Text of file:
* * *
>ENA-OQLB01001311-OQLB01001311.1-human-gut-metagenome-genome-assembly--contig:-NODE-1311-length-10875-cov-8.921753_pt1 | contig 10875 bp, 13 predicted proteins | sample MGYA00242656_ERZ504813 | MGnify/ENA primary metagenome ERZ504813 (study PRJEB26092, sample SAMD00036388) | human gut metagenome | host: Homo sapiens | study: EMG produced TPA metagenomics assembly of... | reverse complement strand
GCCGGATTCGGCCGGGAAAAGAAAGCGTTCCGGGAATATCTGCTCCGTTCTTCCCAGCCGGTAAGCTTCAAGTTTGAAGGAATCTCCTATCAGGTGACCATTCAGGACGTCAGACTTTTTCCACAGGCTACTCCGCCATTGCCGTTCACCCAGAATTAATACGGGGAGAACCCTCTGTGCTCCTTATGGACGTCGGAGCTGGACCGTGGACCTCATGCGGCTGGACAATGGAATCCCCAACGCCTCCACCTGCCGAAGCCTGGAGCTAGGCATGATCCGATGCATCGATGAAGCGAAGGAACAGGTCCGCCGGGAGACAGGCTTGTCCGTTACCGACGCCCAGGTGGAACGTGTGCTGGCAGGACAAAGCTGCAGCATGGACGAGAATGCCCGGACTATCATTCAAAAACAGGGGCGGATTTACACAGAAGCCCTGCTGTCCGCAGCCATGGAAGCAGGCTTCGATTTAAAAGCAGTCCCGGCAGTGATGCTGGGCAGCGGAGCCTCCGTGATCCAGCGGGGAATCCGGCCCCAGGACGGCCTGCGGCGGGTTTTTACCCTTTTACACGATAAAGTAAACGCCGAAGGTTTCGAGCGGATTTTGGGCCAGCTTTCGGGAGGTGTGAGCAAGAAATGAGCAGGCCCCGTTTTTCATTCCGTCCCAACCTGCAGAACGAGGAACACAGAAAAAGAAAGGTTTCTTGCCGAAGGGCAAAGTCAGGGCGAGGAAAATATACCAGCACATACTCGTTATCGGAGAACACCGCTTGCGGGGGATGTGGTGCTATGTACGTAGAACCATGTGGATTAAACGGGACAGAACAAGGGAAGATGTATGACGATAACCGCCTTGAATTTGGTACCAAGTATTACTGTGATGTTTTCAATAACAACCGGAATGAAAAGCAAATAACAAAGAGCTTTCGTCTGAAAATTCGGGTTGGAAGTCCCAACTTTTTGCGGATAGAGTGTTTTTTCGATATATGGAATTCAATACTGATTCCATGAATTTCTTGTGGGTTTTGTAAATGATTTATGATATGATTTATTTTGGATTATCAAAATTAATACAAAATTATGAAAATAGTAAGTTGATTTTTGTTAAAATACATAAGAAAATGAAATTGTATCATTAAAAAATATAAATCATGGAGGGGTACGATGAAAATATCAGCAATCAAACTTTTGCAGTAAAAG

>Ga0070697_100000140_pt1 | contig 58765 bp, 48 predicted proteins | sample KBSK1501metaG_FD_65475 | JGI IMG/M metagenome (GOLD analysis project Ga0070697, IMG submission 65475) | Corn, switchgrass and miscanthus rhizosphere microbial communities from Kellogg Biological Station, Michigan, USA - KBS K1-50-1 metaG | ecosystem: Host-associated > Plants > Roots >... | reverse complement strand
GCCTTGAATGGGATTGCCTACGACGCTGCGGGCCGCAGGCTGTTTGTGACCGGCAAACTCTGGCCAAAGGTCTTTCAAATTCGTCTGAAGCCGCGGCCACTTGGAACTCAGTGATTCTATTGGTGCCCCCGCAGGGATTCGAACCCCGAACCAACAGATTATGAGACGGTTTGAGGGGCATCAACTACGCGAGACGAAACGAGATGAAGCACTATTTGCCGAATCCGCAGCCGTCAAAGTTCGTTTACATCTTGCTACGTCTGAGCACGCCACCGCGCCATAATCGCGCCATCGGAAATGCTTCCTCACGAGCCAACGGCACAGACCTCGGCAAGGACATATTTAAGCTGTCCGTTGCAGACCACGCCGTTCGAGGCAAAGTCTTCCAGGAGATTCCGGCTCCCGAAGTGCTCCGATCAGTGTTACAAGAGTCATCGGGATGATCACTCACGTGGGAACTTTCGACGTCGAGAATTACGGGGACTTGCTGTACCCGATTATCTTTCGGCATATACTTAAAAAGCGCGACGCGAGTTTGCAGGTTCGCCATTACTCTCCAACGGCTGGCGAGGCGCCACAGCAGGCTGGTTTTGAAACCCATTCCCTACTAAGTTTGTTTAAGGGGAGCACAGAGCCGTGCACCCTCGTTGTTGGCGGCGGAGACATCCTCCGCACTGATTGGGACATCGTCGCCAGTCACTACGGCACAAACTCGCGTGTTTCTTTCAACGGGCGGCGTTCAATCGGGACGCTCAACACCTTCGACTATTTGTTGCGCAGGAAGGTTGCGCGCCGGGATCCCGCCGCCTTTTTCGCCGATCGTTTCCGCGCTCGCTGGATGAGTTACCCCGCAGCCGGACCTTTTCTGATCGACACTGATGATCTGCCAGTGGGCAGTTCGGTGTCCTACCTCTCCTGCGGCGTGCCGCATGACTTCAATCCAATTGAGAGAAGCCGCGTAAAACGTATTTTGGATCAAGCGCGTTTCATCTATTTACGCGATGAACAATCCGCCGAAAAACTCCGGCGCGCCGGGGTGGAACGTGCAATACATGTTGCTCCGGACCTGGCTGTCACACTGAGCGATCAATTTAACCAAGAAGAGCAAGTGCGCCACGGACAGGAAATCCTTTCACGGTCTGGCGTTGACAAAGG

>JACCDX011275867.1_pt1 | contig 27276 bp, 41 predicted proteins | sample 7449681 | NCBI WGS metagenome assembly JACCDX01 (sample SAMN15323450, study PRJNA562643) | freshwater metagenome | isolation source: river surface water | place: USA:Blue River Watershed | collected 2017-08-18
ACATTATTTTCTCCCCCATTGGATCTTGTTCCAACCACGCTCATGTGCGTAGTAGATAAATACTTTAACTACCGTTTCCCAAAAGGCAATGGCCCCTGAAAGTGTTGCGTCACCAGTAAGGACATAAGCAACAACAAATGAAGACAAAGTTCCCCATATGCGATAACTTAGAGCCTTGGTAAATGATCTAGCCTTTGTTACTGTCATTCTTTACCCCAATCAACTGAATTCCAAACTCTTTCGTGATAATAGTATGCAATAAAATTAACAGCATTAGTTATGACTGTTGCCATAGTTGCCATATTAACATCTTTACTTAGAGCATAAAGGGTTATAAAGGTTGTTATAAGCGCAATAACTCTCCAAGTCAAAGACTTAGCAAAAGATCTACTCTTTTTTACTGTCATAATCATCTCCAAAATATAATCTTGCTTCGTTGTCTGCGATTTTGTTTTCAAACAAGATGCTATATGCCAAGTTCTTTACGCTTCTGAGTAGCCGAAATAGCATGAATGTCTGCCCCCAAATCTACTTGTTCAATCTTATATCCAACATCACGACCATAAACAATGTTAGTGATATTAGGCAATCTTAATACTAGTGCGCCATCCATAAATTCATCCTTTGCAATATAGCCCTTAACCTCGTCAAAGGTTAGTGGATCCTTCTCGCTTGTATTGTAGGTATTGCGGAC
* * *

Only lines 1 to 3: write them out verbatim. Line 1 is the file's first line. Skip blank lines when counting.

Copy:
>ENA-OQLB01001311-OQLB01001311.1-human-gut-metagenome-genome-assembly--contig:-NODE-1311-length-10875-cov-8.921753_pt1 | contig 10875 bp, 13 predicted proteins | sample MGYA00242656_ERZ504813 | MGnify/ENA primary metagenome ERZ504813 (study PRJEB26092, sample SAMD00036388) | human gut metagenome | host: Homo sapiens | study: EMG produced TPA metagenomics assembly of... | reverse complement strand
GCCGGATTCGGCCGGGAAAAGAAAGCGTTCCGGGAATATCTGCTCCGTTCTTCCCAGCCGGTAAGCTTCAAGTTTGAAGGAATCTCCTATCAGGTGACCATTCAGGACGTCAGACTTTTTCCACAGGCTACTCCGCCATTGCCGTTCACCCAGAATTAATACGGGGAGAACCCTCTGTGCTCCTTATGGACGTCGGAGCTGGACCGTGGACCTCATGCGGCTGGACAATGGAATCCCCAACGCCTCCACCTGCCGAAGCCTGGAGCTAGGCATGATCCGATGCATCGATGAAGCGAAGGAACAGGTCCGCCGGGAGACAGGCTTGTCCGTTACCGACGCCCAGGTGGAACGTGTGCTGGCAGGACAAAGCTGCAGCATGGACGAGAATGCCCGGACTATCATTCAAAAACAGGGGCGGATTTACACAGAAGCCCTGCTGTCCGCAGCCATGGAAGCAGGCTTCGATTTAAAAGCAGTCCCGGCAGTGATGCTGGGCAGCGGAGCCTCCGTGATCCAGCGGGGAATCCGGCCCCAGGACGGCCTGCGGCGGGTTTTTACCCTTTTACACGATAAAGTAAACGCCGAAGGTTTCGAGCGGATTTTGGGCCAGCTTTCGGGAGGTGTGAGCAAGAAATGAGCAGGCCCCGTTTTTCATTCCGTCCCAACCTGCAGAACGAGGAACACAGAAAAAGAAAGGTTTCTTGCCGAAGGGCAAAGTCAGGGCGAGGAAAATATACCAGCACATACTCGTTATCGGAGAACACCGCTTGCGGGGGATGTGGTGCTATGTACGTAGAACCATGTGGATTAAACGGGACAGAACAAGGGAAGATGTATGACGATAACCGCCTTGAATTTGGTACCAAGTATTACTGTGATGTTTTCAATAACAACCGGAATGAAAAGCAAATAACAAAGAGCTTTCGTCTGAAAATTCGGGTTGGAAGTCCCAACTTTTTGCGGATAGAGTGTTTTTTCGATATATGGAATTCAATACTGATTCCATGAATTTCTTGTGGGTTTTGTAAATGATTTATGATATGATTTATTTTGGATTATCAAAATTAATACAAAATTATGAAAATAGTAAGTTGATTTTTGTTAAAATACATAAGAAAATGAAATTGTATCATTAAAAAATATAAATCATGGAGGGGTACGATGAAAATATCAGCAATCAAACTTTTGCAGTAAAAG

>Ga0070697_100000140_pt1 | contig 58765 bp, 48 predicted proteins | sample KBSK1501metaG_FD_65475 | JGI IMG/M metagenome (GOLD analysis project Ga0070697, IMG submission 65475) | Corn, switchgrass and miscanthus rhizosphere microbial communities from Kellogg Biological Station, Michigan, USA - KBS K1-50-1 metaG | ecosystem: Host-associated > Plants > Roots >... | reverse complement strand